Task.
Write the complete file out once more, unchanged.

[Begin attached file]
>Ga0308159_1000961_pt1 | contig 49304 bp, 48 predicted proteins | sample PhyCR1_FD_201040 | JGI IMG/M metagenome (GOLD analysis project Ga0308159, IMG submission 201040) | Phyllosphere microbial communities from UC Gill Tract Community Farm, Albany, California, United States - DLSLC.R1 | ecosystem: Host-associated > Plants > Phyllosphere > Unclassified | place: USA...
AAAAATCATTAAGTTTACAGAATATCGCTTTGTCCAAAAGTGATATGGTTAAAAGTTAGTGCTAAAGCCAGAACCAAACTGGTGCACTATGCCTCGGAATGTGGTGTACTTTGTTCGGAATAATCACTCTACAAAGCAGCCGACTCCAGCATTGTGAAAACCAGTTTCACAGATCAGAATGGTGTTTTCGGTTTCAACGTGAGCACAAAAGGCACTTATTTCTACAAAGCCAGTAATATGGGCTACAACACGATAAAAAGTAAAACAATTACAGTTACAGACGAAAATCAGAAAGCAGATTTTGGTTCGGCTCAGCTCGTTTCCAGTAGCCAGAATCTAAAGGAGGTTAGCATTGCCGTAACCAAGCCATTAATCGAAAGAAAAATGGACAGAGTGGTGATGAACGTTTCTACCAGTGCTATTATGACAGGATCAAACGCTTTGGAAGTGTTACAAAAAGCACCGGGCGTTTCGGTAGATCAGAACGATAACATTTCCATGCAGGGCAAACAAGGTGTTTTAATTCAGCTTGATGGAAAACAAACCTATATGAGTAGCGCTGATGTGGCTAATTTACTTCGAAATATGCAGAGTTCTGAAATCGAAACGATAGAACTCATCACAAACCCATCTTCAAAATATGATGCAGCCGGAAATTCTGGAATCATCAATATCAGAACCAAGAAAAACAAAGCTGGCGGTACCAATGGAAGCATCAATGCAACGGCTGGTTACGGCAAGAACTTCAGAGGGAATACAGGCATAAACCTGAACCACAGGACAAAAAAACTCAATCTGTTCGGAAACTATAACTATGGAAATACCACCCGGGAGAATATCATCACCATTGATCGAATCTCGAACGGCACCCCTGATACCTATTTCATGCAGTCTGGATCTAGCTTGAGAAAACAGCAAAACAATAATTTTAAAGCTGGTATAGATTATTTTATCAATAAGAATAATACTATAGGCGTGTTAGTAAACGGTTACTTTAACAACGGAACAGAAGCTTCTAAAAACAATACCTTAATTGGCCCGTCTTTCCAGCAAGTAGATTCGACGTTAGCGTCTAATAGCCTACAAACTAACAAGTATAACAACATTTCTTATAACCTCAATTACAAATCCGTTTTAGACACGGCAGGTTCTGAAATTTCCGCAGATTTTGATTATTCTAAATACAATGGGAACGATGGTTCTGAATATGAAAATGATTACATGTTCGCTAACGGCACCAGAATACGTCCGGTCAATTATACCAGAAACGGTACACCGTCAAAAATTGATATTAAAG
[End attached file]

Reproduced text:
>Ga0308159_1000961_pt1 | contig 49304 bp, 48 predicted proteins | sample PhyCR1_FD_201040 | JGI IMG/M metagenome (GOLD analysis project Ga0308159, IMG submission 201040) | Phyllosphere microbial communities from UC Gill Tract Community Farm, Albany, California, United States - DLSLC.R1 | ecosystem: Host-associated > Plants > Phyllosphere > Unclassified | place: USA...
AAAAATCATTAAGTTTACAGAATATCGCTTTGTCCAAAAGTGATATGGTTAAAAGTTAGTGCTAAAGCCAGAACCAAACTGGTGCACTATGCCTCGGAATGTGGTGTACTTTGTTCGGAATAATCACTCTACAAAGCAGCCGACTCCAGCATTGTGAAAACCAGTTTCACAGATCAGAATGGTGTTTTCGGTTTCAACGTGAGCACAAAAGGCACTTATTTCTACAAAGCCAGTAATATGGGCTACAACACGATAAAAAGTAAAACAATTACAGTTACAGACGAAAATCAGAAAGCAGATTTTGGTTCGGCTCAGCTCGTTTCCAGTAGCCAGAATCTAAAGGAGGTTAGCATTGCCGTAACCAAGCCATTAATCGAAAGAAAAATGGACAGAGTGGTGATGAACGTTTCTACCAGTGCTATTATGACAGGATCAAACGCTTTGGAAGTGTTACAAAAAGCACCGGGCGTTTCGGTAGATCAGAACGATAACATTTCCATGCAGGGCAAACAAGGTGTTTTAATTCAGCTTGATGGAAAACAAACCTATATGAGTAGCGCTGATGTGGCTAATTTACTTCGAAATATGCAGAGTTCTGAAATCGAAACGATAGAACTCATCACAAACCCATCTTCAAAATATGATGCAGCCGGAAATTCTGGAATCATCAATATCAGAACCAAGAAAAACAAAGCTGGCGGTACCAATGGAAGCATCAATGCAACGGCTGGTTACGGCAAGAACTTCAGAGGGAATACAGGCATAAACCTGAACCACAGGACAAAAAAACTCAATCTGTTCGGAAACTATAACTATGGAAATACCACCCGGGAGAATATCATCACCATTGATCGAATCTCGAACGGCACCCCTGATACCTATTTCATGCAGTCTGGATCTAGCTTGAGAAAACAGCAAAACAATAATTTTAAAGCTGGTATAGATTATTTTATCAATAAGAATAATACTATAGGCGTGTTAGTAAACGGTTACTTTAACAACGGAACAGAAGCTTCTAAAAACAATACCTTAATTGGCCCGTCTTTCCAGCAAGTAGATTCGACGTTAGCGTCTAATAGCCTACAAACTAACAAGTATAACAACATTTCTTATAACCTCAATTACAAATCCGTTTTAGACACGGCAGGTTCTGAAATTTCCGCAGATTTTGATTATTCTAAATACAATGGGAACGATGGTTCTGAATATGAAAATGATTACATGTTCGCTAACGGCACCAGAATACGTCCGGTCAATTATACCAGAAACGGTACACCGTCAAAAATTGATATTAAAG